Your boat tricks: three solutions for having a tidy boat at all times!


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From our archives (this article was among the most-read of 2016).

We continue our collection(part one here) dedicated to your boat tricks: in this article we discover three ingenious and inexpensive solutions devised by you, the reader, to always have your boat in order!

Send us your “clever” board works describing them (with photos) to, we will publish the most original ones!

How to get a dining table for 8 people in the square of a 42-footer
extending table 1 extending table 2Often, despite having a large and spacious square, the dining table offers the opportunity to sit comfortably only to those who use the sofa near the table itself. Some shipyards, such as Hanse, provide removable seats, but Antonio Casciello, on his Jeanneau 42i Alchemy, had only his wits about him. So he decided to make an “extendable table that can seat 8 people comfortably in 3 minutes.” The addition is easy to assemble, explains Antony: “The legs screw on a self-tapping pin, and the template follows the profile of the original table perfectly.”

bottle rack 1 bottle rack 2Take advantage of the cockpit table compartment to accommodate glasses and bottles in peace and quiet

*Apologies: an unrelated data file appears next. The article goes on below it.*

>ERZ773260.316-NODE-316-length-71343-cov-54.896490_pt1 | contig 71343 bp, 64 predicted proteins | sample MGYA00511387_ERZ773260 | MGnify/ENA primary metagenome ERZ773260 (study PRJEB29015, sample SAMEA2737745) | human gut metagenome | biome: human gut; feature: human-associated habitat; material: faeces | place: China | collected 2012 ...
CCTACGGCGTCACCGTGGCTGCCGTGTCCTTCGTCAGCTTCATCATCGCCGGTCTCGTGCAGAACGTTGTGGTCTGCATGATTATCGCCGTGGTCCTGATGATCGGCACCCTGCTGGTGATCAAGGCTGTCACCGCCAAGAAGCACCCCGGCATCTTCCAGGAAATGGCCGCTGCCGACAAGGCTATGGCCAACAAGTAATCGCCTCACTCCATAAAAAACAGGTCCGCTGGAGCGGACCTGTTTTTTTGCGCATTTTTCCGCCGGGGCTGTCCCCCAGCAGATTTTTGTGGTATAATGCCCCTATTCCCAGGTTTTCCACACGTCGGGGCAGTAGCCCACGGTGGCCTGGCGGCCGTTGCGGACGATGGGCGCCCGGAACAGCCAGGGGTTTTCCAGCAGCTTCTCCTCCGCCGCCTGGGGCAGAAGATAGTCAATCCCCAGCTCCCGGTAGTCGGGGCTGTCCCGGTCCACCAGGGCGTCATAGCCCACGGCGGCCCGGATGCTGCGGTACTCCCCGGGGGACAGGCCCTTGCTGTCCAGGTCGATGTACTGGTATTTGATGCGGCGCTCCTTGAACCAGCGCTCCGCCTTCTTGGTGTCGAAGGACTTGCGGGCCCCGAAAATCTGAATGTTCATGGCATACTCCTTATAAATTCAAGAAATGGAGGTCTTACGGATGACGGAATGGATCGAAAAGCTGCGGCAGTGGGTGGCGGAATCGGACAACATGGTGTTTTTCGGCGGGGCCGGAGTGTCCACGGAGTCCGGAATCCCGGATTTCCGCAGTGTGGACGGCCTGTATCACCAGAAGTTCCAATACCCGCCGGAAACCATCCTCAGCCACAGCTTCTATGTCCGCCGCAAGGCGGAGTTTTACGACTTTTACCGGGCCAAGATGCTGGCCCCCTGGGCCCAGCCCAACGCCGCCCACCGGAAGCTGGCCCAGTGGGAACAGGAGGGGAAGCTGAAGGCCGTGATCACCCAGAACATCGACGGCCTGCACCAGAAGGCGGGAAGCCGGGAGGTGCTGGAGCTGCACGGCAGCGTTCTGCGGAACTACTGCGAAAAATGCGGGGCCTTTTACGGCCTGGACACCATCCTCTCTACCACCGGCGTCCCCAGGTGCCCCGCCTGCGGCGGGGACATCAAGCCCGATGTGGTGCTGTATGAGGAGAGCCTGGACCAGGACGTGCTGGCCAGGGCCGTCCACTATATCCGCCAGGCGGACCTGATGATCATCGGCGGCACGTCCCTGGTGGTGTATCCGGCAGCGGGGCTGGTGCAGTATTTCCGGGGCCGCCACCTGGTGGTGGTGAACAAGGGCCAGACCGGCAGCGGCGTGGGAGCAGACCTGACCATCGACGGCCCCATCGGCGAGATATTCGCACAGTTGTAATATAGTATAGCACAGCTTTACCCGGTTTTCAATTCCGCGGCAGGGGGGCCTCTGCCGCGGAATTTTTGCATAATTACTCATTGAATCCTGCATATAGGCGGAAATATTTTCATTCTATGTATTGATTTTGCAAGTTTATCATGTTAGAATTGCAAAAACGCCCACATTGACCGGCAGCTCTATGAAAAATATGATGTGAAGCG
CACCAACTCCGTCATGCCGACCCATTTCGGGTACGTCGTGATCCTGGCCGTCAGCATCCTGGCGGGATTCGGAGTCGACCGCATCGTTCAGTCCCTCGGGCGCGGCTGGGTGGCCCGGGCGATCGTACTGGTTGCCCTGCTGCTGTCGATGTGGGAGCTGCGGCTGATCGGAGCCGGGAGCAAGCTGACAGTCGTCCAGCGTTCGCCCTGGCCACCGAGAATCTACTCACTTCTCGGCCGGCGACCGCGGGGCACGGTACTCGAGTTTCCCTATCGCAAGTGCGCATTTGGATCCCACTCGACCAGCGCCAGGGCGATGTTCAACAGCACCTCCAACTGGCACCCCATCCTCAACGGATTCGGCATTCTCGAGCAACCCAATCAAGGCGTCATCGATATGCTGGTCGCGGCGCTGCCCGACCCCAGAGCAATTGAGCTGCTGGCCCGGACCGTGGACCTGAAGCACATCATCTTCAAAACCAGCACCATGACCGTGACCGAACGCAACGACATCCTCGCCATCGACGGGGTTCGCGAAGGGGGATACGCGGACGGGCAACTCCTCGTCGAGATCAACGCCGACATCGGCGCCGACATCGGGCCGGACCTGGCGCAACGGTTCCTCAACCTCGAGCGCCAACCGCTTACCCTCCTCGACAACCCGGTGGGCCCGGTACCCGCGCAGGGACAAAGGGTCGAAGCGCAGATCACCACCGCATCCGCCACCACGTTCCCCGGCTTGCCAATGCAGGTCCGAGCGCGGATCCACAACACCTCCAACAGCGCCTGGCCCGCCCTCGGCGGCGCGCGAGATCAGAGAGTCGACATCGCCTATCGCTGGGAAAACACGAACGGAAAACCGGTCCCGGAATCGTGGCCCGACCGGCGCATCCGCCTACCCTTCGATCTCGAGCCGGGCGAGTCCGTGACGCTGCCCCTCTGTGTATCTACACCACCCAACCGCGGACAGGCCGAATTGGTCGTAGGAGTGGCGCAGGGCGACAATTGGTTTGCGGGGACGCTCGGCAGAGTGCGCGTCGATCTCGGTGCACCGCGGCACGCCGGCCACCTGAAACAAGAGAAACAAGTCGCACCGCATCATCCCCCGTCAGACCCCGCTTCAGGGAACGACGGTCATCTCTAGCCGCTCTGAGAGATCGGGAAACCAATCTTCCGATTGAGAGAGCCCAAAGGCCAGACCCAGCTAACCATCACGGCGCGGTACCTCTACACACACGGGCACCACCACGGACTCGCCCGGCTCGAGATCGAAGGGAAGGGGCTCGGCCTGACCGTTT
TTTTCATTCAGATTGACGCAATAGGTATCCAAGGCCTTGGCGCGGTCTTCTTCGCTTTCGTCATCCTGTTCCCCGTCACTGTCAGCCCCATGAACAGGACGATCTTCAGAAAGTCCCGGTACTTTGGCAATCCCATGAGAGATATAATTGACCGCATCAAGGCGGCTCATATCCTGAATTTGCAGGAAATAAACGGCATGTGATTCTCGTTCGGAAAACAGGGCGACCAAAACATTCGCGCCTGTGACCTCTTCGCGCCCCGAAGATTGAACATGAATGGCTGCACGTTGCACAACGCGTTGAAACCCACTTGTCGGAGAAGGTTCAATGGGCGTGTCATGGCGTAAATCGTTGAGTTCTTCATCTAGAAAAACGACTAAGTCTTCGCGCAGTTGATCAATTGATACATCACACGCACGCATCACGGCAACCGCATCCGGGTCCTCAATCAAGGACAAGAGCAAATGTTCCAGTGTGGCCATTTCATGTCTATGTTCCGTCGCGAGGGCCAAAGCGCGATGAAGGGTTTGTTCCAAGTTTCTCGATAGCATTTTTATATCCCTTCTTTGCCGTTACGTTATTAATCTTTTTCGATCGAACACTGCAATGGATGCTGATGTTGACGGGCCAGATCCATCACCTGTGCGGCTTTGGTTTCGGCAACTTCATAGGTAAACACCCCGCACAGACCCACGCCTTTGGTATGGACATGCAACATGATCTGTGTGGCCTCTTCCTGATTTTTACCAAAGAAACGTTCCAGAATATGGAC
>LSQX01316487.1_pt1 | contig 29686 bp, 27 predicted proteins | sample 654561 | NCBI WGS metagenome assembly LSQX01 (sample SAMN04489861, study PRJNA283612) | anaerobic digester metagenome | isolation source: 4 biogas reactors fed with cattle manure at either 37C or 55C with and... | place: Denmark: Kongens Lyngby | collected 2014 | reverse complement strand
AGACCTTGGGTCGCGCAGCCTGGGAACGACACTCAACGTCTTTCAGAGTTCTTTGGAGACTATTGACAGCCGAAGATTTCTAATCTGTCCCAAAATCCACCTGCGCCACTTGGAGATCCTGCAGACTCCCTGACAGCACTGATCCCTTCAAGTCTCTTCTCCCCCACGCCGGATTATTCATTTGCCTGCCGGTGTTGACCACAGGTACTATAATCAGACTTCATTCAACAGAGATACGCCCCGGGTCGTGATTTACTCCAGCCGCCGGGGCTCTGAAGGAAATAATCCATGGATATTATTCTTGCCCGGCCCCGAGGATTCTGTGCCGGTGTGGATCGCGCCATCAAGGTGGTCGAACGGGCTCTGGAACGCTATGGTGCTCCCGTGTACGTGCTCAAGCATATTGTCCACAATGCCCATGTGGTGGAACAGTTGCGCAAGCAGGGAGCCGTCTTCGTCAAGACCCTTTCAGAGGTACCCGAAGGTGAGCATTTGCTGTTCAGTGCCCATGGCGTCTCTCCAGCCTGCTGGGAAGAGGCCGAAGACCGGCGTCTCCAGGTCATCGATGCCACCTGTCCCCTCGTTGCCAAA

Cockpit tables often have a compartment for storing equipment and objects. But especially with some sea, if these are not properly fixed, there is a risk of “making an omelet.” Giancarlo Sorrentino, aboard his Bavaria 46, wanted to have bottles and glasses within easy reach while sailing, and so he thought “to take advantage of the step in this compartment to place a sheet of plexiglass on top of it that, which I appropriately drilled with a hand cutter, would allow convenient use and stowage of glasses and bottles.” By varying the size of the holes in the plexiglass, you can make supports suitable not only for bottles but for all kinds of accessories.

Figure 1
after DX
Figure 2

Inexpensive, easy to make, ideal for those who don’t want clutter in the cockpit
Engineer Eugenio Denti was “tired of having halyards, borers and various sheets all in disarray,” and decided to build a simple rope hanger with his own hands. He also sent us the “shopping list” to carry out the work and, like a good engineer, the photo with all the “ingredients” for making it (fig. 1): two plastic bars 45 cm long, 10 stainless screws, 10 nuts, 10 stainless washers and 10 other smaller ones, 10 plastic pulleys equipped with grooves, and some silicone to attach the bars to the deck. The cost of the operation is only a few euros, but the effectiveness of the result is evident by comparing “before” and “after” photos (Fig. 2).



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